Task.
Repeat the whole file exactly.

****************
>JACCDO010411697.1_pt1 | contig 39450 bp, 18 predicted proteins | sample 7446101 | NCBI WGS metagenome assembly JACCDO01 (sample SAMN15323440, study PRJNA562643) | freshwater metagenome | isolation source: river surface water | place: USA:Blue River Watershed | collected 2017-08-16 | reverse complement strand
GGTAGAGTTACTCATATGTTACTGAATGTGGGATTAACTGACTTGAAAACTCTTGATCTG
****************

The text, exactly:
>JACCDO010411697.1_pt1 | contig 39450 bp, 18 predicted proteins | sample 7446101 | NCBI WGS metagenome assembly JACCDO01 (sample SAMN15323440, study PRJNA562643) | freshwater metagenome | isolation source: river surface water | place: USA:Blue River Watershed | collected 2017-08-16 | reverse complement strand
GGTAGAGTTACTCATATGTTACTGAATGTGGGATTAACTGACTTGAAAACTCTTGATCTG